implicitly annotate subject showup

Bengfort requested to merge refactor-annotate-property into main

This is the final bit of !1533 (closed) that is still unmerged, and probably the most controversial.

Django uses an object-relational mapper (ORM), so it tries to unify the interface for python objects and database tables. This works quite well in many cases. One area where this works less well is computed attributes: On the database side, there is annotate(). On the python side there is @property. (There is also @cached_property and when to use which of these two is a topic on its own).

  • A @property is easy to write and understand and should therefore be used by default
  • If you want to efficiently filter a list by computed attributes you need to use annotate()
  • annotate() can sometime have massive performance benefits for lists with complex computed attributes
  • It is possible to annotate a model's default queryset by overwriting Manager.get_queryset(). However, complex annotations should only be called on demand.
  • Annotations are not always easy to add, e.g. for related objects (e.g. participation.subject).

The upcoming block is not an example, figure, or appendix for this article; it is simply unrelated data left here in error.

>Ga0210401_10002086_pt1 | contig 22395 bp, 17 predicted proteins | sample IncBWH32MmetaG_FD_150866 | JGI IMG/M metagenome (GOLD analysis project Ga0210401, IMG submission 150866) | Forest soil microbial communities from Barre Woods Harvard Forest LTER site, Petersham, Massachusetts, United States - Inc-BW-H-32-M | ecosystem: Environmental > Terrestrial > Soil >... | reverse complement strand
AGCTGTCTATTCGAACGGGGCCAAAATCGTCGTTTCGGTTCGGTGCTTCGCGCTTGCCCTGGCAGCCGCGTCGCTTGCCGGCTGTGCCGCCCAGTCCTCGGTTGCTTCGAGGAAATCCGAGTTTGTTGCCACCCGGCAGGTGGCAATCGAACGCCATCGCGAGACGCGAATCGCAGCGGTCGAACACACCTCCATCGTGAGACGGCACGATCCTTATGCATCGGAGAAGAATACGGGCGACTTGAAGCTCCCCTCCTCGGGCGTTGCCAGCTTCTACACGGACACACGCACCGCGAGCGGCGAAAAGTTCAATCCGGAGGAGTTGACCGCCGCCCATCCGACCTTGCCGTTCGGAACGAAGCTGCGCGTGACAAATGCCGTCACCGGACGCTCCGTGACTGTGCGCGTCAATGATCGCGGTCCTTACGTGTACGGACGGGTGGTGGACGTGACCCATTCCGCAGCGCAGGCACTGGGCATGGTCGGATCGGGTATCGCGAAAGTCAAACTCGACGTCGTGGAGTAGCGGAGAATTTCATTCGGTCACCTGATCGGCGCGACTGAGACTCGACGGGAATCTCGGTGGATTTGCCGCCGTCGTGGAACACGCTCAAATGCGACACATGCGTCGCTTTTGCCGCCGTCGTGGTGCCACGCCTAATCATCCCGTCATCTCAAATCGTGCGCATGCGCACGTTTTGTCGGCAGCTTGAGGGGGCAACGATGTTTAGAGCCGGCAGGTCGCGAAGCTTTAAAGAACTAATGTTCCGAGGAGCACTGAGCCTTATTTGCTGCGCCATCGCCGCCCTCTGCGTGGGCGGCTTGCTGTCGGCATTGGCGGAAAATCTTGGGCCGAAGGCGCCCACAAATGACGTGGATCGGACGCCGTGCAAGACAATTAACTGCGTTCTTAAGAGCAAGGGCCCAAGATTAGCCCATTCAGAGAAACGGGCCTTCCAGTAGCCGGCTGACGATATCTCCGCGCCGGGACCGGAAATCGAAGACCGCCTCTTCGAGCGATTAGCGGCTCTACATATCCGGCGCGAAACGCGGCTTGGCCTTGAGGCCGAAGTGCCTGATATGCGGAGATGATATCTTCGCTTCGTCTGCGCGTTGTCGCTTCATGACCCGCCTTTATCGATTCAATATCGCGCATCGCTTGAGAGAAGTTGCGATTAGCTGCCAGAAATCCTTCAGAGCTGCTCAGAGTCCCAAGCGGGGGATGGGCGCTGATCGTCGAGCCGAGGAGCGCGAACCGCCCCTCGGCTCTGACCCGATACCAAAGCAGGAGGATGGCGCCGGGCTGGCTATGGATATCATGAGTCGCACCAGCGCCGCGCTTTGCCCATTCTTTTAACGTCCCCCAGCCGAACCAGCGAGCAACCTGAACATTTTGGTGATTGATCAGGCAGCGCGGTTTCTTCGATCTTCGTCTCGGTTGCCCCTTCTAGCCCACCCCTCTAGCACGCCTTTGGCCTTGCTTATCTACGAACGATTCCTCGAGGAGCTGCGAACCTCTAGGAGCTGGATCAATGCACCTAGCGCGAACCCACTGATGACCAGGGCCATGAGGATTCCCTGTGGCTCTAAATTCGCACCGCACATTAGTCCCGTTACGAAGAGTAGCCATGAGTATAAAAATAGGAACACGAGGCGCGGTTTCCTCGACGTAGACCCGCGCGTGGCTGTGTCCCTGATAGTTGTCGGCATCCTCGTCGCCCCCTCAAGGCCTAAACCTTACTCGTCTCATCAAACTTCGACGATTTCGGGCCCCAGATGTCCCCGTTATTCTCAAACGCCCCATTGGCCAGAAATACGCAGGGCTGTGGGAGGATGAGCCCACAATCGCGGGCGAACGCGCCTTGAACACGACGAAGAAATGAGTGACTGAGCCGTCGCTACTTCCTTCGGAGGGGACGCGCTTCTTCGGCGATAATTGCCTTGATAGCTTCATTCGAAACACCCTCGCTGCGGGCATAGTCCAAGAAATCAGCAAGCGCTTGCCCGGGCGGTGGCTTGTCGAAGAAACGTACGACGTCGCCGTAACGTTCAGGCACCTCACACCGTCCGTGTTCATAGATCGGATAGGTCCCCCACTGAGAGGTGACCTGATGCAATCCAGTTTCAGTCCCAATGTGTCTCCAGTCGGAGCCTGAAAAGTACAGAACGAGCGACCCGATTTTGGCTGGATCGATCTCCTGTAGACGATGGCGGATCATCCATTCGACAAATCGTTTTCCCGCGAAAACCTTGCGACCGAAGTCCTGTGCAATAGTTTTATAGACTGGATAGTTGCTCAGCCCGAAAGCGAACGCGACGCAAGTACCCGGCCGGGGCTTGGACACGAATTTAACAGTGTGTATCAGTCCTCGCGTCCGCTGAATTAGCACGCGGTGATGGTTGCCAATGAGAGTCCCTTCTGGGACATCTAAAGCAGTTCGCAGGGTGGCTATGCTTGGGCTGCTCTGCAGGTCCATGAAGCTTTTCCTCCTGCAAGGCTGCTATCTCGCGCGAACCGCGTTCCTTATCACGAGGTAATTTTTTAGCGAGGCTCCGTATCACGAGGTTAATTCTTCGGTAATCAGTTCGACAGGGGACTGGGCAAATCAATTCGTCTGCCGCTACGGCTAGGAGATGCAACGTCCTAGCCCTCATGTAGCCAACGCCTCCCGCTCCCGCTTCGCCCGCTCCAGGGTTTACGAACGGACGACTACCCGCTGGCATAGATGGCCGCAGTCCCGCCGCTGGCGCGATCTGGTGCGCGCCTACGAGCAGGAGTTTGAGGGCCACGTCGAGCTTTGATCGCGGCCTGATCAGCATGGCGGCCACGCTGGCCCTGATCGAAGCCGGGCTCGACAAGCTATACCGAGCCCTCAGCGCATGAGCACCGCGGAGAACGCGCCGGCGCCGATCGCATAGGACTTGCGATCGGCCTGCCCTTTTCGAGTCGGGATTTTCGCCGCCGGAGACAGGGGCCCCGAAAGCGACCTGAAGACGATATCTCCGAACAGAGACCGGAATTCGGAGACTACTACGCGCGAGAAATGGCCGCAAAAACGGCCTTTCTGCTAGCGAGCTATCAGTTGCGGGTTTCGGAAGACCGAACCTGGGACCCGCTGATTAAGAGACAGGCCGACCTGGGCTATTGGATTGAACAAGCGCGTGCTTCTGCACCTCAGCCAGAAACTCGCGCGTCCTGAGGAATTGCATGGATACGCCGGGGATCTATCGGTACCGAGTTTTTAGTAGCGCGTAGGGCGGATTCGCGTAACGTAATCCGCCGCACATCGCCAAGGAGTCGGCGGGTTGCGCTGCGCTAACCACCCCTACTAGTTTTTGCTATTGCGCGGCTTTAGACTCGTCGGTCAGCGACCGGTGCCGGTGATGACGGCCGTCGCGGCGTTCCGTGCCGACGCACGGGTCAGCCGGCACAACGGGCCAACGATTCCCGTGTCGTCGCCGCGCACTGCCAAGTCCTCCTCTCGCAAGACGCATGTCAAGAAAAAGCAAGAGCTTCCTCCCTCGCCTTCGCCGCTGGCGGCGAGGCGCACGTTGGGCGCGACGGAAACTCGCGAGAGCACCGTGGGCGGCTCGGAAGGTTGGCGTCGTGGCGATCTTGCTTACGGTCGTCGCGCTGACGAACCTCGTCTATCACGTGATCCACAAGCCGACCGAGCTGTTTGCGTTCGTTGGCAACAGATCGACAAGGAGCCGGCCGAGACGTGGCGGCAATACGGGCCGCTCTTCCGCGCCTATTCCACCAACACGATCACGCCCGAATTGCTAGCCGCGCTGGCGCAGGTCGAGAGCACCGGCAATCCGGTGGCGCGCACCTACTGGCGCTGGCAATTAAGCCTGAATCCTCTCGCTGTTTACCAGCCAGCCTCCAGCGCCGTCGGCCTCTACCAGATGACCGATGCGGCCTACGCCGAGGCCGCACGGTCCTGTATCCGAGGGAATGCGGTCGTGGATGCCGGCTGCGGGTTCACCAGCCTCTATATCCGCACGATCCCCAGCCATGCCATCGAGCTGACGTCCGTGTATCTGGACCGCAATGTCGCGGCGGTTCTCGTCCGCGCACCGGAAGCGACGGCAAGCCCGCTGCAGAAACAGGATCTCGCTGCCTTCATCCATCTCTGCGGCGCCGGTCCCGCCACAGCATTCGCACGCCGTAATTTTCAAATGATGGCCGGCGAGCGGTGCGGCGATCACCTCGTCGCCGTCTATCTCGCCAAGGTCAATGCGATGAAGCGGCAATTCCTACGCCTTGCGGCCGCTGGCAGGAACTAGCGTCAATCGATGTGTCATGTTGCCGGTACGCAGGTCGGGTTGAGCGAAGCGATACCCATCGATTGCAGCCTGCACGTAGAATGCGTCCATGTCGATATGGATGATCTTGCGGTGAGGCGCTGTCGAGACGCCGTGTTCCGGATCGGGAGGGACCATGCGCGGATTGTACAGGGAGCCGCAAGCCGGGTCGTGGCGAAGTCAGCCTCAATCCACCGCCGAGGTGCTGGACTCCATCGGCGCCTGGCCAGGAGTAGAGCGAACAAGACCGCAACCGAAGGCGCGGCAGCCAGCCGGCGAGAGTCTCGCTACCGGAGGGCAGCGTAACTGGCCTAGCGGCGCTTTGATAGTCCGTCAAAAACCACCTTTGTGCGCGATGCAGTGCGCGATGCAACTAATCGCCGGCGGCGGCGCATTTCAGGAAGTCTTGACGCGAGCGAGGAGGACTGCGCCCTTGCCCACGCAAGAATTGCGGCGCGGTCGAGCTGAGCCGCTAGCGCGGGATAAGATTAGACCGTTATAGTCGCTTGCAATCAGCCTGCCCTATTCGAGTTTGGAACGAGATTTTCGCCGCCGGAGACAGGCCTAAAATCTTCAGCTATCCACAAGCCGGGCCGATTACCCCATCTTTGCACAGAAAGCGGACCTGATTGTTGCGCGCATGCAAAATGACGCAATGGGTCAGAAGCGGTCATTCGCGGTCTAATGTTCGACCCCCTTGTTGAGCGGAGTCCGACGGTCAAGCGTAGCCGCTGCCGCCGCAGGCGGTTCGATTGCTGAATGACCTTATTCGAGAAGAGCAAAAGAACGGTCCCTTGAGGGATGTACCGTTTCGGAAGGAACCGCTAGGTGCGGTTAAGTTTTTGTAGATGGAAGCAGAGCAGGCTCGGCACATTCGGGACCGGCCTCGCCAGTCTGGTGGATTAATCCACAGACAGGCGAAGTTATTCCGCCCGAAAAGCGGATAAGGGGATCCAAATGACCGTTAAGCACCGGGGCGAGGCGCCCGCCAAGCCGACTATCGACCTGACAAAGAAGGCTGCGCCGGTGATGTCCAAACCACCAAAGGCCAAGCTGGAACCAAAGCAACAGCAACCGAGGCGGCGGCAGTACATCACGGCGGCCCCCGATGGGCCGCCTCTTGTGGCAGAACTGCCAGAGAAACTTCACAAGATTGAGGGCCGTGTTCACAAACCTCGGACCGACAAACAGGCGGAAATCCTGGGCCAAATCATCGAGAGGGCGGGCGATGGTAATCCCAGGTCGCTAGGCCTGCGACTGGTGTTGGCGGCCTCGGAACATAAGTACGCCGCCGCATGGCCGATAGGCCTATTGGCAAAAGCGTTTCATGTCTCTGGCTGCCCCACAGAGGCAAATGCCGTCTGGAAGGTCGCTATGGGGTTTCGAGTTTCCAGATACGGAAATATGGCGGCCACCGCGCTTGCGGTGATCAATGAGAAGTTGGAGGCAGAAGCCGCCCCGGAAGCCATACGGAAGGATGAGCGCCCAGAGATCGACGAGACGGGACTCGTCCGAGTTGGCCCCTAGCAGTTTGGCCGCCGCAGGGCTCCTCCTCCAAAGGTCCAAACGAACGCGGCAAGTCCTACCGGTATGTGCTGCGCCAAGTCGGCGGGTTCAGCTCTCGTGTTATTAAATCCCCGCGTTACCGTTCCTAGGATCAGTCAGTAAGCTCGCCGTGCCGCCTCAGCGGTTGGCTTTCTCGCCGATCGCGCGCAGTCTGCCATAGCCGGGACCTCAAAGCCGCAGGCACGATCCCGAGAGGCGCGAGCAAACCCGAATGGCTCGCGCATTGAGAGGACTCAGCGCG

• Instances that have not yet been saved to the database cannot have annotations. So even if we overwrite Manager.get_queryset() we can still not rely on the computed attributes.

In summary:

  • If you want to do efficient database queries: use annotate()
  • If you want to access the value from everywhere without much up-front work: use @property

The issue is that sometimes we want both, but we do not want to duplicate the logic.

My solution to this problem is a small function annotate_instance() that allows to easily define properties from annotations:

def __getattr__(self, key):
    if key == 'showup_score':
        values = annotate_instance(self, Subject.objects.annotate_showup_score())
        return values[key]
    raise AttributeError(key)

__getattr__() is only executed when someone tries to access an attribute that does not exist. annotate_instance sets the computed attributes on the instance, so after calling it once the attribute now exists and it is not called a second time. On the other hand, if the attribute is never accessed, no database query is executed. (This is very similar to how @cached_property works.)

The downside is that this used a lot of complicated python magic. Many developers probably have never heard of __getattr__() and __dict__.

Coming back to the motivation: In most cases we are completely fine using either annotate() or @property. I am not sure if the few cases where we need both justify this code.

Edited by Bengfort

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